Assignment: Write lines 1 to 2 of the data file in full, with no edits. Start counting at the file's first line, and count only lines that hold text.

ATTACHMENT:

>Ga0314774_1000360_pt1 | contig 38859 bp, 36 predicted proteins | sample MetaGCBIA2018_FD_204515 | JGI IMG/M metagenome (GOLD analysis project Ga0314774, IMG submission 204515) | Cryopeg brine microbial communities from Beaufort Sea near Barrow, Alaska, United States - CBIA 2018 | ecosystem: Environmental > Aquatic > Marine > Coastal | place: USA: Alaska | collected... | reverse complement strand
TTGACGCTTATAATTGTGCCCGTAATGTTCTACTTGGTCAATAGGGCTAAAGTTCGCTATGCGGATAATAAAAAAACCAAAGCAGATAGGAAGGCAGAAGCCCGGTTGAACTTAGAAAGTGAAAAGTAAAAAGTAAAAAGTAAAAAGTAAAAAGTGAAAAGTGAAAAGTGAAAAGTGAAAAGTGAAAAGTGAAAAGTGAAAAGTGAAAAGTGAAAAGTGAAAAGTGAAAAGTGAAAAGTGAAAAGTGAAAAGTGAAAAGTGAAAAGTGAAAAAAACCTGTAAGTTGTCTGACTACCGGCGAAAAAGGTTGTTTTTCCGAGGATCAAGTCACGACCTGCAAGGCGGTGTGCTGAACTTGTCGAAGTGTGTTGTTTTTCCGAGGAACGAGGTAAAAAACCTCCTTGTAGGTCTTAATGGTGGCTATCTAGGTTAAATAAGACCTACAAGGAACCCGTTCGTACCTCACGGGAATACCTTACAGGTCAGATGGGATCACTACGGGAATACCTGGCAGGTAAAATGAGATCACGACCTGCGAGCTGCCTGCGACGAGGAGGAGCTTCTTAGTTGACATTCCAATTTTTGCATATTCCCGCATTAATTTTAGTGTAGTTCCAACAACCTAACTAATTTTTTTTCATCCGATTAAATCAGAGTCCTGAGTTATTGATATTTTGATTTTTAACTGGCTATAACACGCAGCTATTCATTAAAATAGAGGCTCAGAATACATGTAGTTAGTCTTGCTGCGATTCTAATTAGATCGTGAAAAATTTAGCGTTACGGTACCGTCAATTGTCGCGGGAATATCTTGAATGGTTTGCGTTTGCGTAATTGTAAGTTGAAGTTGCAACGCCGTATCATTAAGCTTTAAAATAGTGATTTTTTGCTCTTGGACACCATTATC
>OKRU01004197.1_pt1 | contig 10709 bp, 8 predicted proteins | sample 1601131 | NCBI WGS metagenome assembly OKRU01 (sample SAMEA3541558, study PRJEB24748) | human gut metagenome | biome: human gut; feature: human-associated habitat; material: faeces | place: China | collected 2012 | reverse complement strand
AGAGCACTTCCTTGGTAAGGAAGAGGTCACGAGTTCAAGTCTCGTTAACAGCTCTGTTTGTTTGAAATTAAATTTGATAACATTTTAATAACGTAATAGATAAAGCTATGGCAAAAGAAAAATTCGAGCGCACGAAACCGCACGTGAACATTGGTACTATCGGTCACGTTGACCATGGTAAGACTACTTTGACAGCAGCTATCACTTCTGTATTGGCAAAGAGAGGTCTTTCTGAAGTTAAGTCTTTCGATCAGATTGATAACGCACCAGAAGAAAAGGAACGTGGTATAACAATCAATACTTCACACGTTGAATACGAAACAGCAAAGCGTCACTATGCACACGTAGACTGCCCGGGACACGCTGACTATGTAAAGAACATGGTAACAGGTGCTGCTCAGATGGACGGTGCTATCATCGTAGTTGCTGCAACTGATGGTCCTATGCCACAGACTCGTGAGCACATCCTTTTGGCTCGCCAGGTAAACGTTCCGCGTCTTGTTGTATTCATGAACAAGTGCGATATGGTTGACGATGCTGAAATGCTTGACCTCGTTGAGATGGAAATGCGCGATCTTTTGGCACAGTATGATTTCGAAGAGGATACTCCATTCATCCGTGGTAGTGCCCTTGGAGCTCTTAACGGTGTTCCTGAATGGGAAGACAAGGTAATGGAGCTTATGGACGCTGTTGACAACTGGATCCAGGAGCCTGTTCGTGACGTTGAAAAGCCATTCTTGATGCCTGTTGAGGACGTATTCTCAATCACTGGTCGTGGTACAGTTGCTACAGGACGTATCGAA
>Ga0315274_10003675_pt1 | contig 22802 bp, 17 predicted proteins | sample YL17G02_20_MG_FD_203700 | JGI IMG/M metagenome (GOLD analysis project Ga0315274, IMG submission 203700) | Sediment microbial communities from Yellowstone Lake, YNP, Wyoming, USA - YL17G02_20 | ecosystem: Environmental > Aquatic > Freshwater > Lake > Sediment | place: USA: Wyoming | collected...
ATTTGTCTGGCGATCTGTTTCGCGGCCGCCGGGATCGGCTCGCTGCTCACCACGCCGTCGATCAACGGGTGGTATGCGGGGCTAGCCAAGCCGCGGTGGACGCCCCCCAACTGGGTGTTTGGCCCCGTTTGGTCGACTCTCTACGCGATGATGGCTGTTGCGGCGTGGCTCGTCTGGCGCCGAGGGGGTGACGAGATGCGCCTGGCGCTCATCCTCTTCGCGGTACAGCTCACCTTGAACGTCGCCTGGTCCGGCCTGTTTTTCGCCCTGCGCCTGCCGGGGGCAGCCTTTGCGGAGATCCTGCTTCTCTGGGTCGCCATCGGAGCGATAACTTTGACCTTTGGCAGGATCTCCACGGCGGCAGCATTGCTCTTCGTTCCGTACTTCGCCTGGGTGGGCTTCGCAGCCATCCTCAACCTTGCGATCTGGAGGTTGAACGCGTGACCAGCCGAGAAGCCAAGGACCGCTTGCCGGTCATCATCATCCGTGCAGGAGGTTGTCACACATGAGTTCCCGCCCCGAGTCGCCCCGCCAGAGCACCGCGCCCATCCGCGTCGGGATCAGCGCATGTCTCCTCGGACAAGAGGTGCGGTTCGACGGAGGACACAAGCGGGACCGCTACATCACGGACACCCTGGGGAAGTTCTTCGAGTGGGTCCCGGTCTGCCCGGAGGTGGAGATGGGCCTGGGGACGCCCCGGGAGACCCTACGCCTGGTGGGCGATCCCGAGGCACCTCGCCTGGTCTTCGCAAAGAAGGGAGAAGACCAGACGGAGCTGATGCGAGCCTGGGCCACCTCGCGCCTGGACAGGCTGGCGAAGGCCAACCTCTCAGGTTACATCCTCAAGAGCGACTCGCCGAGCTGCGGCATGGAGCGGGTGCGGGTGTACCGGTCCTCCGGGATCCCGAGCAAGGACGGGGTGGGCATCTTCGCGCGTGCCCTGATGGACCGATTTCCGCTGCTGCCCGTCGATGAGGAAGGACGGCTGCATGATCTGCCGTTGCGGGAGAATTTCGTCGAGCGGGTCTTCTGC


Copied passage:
>Ga0314774_1000360_pt1 | contig 38859 bp, 36 predicted proteins | sample MetaGCBIA2018_FD_204515 | JGI IMG/M metagenome (GOLD analysis project Ga0314774, IMG submission 204515) | Cryopeg brine microbial communities from Beaufort Sea near Barrow, Alaska, United States - CBIA 2018 | ecosystem: Environmental > Aquatic > Marine > Coastal | place: USA: Alaska | collected... | reverse complement strand
TTGACGCTTATAATTGTGCCCGTAATGTTCTACTTGGTCAATAGGGCTAAAGTTCGCTATGCGGATAATAAAAAAACCAAAGCAGATAGGAAGGCAGAAGCCCGGTTGAACTTAGAAAGTGAAAAGTAAAAAGTAAAAAGTAAAAAGTAAAAAGTGAAAAGTGAAAAGTGAAAAGTGAAAAGTGAAAAGTGAAAAGTGAAAAGTGAAAAGTGAAAAGTGAAAAGTGAAAAGTGAAAAGTGAAAAGTGAAAAGTGAAAAGTGAAAAGTGAAAAAAACCTGTAAGTTGTCTGACTACCGGCGAAAAAGGTTGTTTTTCCGAGGATCAAGTCACGACCTGCAAGGCGGTGTGCTGAACTTGTCGAAGTGTGTTGTTTTTCCGAGGAACGAGGTAAAAAACCTCCTTGTAGGTCTTAATGGTGGCTATCTAGGTTAAATAAGACCTACAAGGAACCCGTTCGTACCTCACGGGAATACCTTACAGGTCAGATGGGATCACTACGGGAATACCTGGCAGGTAAAATGAGATCACGACCTGCGAGCTGCCTGCGACGAGGAGGAGCTTCTTAGTTGACATTCCAATTTTTGCATATTCCCGCATTAATTTTAGTGTAGTTCCAACAACCTAACTAATTTTTTTTCATCCGATTAAATCAGAGTCCTGAGTTATTGATATTTTGATTTTTAACTGGCTATAACACGCAGCTATTCATTAAAATAGAGGCTCAGAATACATGTAGTTAGTCTTGCTGCGATTCTAATTAGATCGTGAAAAATTTAGCGTTACGGTACCGTCAATTGTCGCGGGAATATCTTGAATGGTTTGCGTTTGCGTAATTGTAAGTTGAAGTTGCAACGCCGTATCATTAAGCTTTAAAATAGTGATTTTTTGCTCTTGGACACCATTATC